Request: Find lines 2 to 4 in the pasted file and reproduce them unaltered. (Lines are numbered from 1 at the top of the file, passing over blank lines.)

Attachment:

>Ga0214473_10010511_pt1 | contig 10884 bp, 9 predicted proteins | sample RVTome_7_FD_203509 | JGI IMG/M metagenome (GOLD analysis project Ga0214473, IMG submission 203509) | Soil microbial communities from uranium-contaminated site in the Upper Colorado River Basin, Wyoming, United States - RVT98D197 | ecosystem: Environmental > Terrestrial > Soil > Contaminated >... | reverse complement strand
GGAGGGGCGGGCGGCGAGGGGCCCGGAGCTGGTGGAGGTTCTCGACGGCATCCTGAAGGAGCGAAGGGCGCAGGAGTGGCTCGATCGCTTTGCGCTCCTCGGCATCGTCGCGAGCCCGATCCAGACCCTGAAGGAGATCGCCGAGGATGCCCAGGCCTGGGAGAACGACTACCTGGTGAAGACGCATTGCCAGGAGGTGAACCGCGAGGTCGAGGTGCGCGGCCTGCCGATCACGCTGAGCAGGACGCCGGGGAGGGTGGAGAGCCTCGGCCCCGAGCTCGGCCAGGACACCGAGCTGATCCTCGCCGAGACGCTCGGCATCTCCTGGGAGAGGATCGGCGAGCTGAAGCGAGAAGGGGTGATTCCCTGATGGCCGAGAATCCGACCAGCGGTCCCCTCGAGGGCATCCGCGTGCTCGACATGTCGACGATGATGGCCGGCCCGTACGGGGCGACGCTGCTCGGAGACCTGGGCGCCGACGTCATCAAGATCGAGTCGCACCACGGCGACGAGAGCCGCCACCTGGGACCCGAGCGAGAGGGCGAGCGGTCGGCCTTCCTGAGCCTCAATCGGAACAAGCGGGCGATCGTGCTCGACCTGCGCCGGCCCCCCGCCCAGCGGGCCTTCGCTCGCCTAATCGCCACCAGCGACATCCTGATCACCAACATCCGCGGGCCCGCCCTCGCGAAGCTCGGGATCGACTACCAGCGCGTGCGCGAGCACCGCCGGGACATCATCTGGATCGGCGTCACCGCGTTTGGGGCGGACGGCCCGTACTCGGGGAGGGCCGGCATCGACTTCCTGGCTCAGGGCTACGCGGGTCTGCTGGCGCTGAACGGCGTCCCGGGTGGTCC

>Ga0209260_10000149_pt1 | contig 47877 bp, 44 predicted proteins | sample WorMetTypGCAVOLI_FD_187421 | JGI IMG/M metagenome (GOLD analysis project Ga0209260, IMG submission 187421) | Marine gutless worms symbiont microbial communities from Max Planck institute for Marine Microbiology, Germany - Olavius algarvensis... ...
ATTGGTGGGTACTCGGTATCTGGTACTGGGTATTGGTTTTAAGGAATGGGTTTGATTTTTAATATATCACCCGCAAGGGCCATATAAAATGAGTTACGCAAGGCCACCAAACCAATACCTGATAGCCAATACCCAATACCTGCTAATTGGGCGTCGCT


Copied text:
GGAGGGGCGGGCGGCGAGGGGCCCGGAGCTGGTGGAGGTTCTCGACGGCATCCTGAAGGAGCGAAGGGCGCAGGAGTGGCTCGATCGCTTTGCGCTCCTCGGCATCGTCGCGAGCCCGATCCAGACCCTGAAGGAGATCGCCGAGGATGCCCAGGCCTGGGAGAACGACTACCTGGTGAAGACGCATTGCCAGGAGGTGAACCGCGAGGTCGAGGTGCGCGGCCTGCCGATCACGCTGAGCAGGACGCCGGGGAGGGTGGAGAGCCTCGGCCCCGAGCTCGGCCAGGACACCGAGCTGATCCTCGCCGAGACGCTCGGCATCTCCTGGGAGAGGATCGGCGAGCTGAAGCGAGAAGGGGTGATTCCCTGATGGCCGAGAATCCGACCAGCGGTCCCCTCGAGGGCATCCGCGTGCTCGACATGTCGACGATGATGGCCGGCCCGTACGGGGCGACGCTGCTCGGAGACCTGGGCGCCGACGTCATCAAGATCGAGTCGCACCACGGCGACGAGAGCCGCCACCTGGGACCCGAGCGAGAGGGCGAGCGGTCGGCCTTCCTGAGCCTCAATCGGAACAAGCGGGCGATCGTGCTCGACCTGCGCCGGCCCCCCGCCCAGCGGGCCTTCGCTCGCCTAATCGCCACCAGCGACATCCTGATCACCAACATCCGCGGGCCCGCCCTCGCGAAGCTCGGGATCGACTACCAGCGCGTGCGCGAGCACCGCCGGGACATCATCTGGATCGGCGTCACCGCGTTTGGGGCGGACGGCCCGTACTCGGGGAGGGCCGGCATCGACTTCCTGGCTCAGGGCTACGCGGGTCTGCTGGCGCTGAACGGCGTCCCGGGTGGTCC

>Ga0209260_10000149_pt1 | contig 47877 bp, 44 predicted proteins | sample WorMetTypGCAVOLI_FD_187421 | JGI IMG/M metagenome (GOLD analysis project Ga0209260, IMG submission 187421) | Marine gutless worms symbiont microbial communities from Max Planck institute for Marine Microbiology, Germany - Olavius algarvensis... ...
ATTGGTGGGTACTCGGTATCTGGTACTGGGTATTGGTTTTAAGGAATGGGTTTGATTTTTAATATATCACCCGCAAGGGCCATATAAAATGAGTTACGCAAGGCCACCAAACCAATACCTGATAGCCAATACCCAATACCTGCTAATTGGGCGTCGCT